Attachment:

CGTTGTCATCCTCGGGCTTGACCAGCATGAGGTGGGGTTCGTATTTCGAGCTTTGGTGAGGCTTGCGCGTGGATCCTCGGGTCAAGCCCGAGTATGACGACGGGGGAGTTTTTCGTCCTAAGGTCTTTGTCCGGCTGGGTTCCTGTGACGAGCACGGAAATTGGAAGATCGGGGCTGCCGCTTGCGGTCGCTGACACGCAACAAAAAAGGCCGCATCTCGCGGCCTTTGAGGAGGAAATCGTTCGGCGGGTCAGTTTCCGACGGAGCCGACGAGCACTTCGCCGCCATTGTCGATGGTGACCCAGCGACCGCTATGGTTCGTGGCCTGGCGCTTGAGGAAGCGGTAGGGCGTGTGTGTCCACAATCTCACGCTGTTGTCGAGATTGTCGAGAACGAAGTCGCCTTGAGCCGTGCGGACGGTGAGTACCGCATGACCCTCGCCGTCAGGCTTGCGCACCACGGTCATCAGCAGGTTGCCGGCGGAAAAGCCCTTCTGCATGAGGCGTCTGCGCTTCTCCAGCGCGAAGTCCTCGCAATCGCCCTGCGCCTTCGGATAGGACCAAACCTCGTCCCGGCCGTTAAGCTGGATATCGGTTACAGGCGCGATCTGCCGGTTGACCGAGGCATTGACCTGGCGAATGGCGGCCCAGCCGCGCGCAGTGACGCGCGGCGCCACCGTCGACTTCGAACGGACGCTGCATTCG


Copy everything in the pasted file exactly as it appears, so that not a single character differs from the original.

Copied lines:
CGTTGTCATCCTCGGGCTTGACCAGCATGAGGTGGGGTTCGTATTTCGAGCTTTGGTGAGGCTTGCGCGTGGATCCTCGGGTCAAGCCCGAGTATGACGACGGGGGAGTTTTTCGTCCTAAGGTCTTTGTCCGGCTGGGTTCCTGTGACGAGCACGGAAATTGGAAGATCGGGGCTGCCGCTTGCGGTCGCTGACACGCAACAAAAAAGGCCGCATCTCGCGGCCTTTGAGGAGGAAATCGTTCGGCGGGTCAGTTTCCGACGGAGCCGACGAGCACTTCGCCGCCATTGTCGATGGTGACCCAGCGACCGCTATGGTTCGTGGCCTGGCGCTTGAGGAAGCGGTAGGGCGTGTGTGTCCACAATCTCACGCTGTTGTCGAGATTGTCGAGAACGAAGTCGCCTTGAGCCGTGCGGACGGTGAGTACCGCATGACCCTCGCCGTCAGGCTTGCGCACCACGGTCATCAGCAGGTTGCCGGCGGAAAAGCCCTTCTGCATGAGGCGTCTGCGCTTCTCCAGCGCGAAGTCCTCGCAATCGCCCTGCGCCTTCGGATAGGACCAAACCTCGTCCCGGCCGTTAAGCTGGATATCGGTTACAGGCGCGATCTGCCGGTTGACCGAGGCATTGACCTGGCGAATGGCGGCCCAGCCGCGCGCAGTGACGCGCGGCGCCACCGTCGACTTCGAACGGACGCTGCATTCG